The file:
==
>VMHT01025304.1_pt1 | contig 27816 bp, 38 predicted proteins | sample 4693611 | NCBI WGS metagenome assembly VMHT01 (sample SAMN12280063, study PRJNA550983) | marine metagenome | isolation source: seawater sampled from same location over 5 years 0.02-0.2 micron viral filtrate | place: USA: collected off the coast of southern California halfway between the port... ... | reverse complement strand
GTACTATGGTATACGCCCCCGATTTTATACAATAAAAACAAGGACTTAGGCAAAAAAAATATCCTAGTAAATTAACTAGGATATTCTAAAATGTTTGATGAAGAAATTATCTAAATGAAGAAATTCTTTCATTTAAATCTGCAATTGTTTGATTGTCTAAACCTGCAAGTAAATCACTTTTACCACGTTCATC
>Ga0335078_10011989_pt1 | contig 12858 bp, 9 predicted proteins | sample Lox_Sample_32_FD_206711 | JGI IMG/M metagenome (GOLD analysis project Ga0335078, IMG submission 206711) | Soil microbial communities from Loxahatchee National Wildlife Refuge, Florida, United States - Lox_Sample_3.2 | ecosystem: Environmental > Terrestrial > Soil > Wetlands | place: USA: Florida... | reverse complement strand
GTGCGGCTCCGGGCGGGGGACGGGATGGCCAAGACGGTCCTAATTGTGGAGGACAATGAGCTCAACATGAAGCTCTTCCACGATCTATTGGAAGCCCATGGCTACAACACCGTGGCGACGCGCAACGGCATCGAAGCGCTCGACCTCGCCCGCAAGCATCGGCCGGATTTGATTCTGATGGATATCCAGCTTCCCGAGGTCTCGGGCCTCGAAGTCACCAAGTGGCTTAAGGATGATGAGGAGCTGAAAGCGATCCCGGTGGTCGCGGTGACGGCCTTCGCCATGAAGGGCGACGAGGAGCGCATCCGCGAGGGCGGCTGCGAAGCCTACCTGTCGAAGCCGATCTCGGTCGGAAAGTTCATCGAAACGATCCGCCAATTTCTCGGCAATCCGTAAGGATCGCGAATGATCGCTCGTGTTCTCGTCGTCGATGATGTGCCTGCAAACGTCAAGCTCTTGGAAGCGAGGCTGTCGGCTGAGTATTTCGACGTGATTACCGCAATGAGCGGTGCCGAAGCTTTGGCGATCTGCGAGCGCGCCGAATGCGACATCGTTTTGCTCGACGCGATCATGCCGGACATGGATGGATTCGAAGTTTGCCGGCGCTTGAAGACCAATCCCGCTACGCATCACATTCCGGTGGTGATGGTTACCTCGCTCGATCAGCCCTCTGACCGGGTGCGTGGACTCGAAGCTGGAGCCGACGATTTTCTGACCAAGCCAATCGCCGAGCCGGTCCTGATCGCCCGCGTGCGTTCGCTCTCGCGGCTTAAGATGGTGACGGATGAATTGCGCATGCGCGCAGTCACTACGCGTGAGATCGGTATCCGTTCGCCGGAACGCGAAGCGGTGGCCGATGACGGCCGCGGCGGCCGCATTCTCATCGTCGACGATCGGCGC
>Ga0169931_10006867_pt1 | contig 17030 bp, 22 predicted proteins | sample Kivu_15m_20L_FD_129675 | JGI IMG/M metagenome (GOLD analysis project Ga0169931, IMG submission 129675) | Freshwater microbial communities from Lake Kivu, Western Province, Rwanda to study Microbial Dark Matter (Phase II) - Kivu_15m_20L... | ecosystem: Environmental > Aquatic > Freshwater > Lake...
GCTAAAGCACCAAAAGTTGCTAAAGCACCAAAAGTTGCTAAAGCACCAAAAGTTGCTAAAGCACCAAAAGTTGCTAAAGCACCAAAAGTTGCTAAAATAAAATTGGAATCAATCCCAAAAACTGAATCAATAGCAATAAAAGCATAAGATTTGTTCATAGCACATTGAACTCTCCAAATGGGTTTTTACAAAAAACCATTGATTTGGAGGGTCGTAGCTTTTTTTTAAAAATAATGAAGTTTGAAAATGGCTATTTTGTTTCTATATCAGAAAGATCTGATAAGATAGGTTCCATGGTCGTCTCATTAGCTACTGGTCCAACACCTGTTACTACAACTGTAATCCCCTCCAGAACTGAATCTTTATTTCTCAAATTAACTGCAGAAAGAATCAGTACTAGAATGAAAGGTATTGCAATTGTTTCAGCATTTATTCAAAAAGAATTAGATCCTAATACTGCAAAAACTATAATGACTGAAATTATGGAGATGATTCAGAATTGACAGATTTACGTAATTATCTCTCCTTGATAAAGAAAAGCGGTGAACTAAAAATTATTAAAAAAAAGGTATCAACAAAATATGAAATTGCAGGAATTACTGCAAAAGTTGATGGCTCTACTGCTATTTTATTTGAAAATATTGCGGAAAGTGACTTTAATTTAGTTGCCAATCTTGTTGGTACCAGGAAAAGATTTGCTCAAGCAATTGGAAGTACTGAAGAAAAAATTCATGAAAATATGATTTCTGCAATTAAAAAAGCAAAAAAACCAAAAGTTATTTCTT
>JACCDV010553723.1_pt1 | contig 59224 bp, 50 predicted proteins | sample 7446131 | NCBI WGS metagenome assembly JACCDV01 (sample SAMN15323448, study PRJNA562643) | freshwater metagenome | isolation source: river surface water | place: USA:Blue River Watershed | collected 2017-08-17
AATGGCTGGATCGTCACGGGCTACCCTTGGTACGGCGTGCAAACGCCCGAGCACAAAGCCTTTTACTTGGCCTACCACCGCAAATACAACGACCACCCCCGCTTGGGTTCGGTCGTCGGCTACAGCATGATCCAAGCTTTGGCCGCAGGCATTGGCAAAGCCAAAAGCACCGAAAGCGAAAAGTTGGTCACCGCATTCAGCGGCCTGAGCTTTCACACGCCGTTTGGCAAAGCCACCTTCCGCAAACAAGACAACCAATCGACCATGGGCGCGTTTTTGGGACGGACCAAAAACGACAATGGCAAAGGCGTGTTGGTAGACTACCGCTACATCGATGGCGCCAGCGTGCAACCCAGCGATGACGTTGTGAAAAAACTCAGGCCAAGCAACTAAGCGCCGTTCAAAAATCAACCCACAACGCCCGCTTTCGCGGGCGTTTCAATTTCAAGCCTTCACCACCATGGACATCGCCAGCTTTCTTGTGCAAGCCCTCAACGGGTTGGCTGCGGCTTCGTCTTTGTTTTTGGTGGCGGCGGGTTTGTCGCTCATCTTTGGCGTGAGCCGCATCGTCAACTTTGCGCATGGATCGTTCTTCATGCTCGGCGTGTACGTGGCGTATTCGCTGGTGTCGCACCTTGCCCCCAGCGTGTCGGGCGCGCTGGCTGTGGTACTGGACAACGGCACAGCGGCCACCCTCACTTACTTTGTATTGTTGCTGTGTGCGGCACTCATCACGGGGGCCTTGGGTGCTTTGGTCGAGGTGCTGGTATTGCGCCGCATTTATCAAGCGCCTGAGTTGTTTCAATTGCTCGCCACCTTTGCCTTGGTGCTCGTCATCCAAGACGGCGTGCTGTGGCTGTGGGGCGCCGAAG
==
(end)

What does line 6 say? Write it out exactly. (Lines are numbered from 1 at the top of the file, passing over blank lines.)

GCTAAAGCACCAAAAGTTGCTAAAGCACCAAAAGTTGCTAAAGCACCAAAAGTTGCTAAAGCACCAAAAGTTGCTAAAGCACCAAAAGTTGCTAAAATAAAATTGGAATCAATCCCAAAAACTGAATCAATAGCAATAAAAGCATAAGATTTGTTCATAGCACATTGAACTCTCCAAATGGGTTTTTACAAAAAACCATTGATTTGGAGGGTCGTAGCTTTTTTTTAAAAATAATGAAGTTTGAAAATGGCTATTTTGTTTCTATATCAGAAAGATCTGATAAGATAGGTTCCATGGTCGTCTCATTAGCTACTGGTCCAACACCTGTTACTACAACTGTAATCCCCTCCAGAACTGAATCTTTATTTCTCAAATTAACTGCAGAAAGAATCAGTACTAGAATGAAAGGTATTGCAATTGTTTCAGCATTTATTCAAAAAGAATTAGATCCTAATACTGCAAAAACTATAATGACTGAAATTATGGAGATGATTCAGAATTGACAGATTTACGTAATTATCTCTCCTTGATAAAGAAAAGCGGTGAACTAAAAATTATTAAAAAAAAGGTATCAACAAAATATGAAATTGCAGGAATTACTGCAAAAGTTGATGGCTCTACTGCTATTTTATTTGAAAATATTGCGGAAAGTGACTTTAATTTAGTTGCCAATCTTGTTGGTACCAGGAAAAGATTTGCTCAAGCAATTGGAAGTACTGAAGAAAAAATTCATGAAAATATGATTTCTGCAATTAAAAAAGCAAAAAAACCAAAAGTTATTTCTT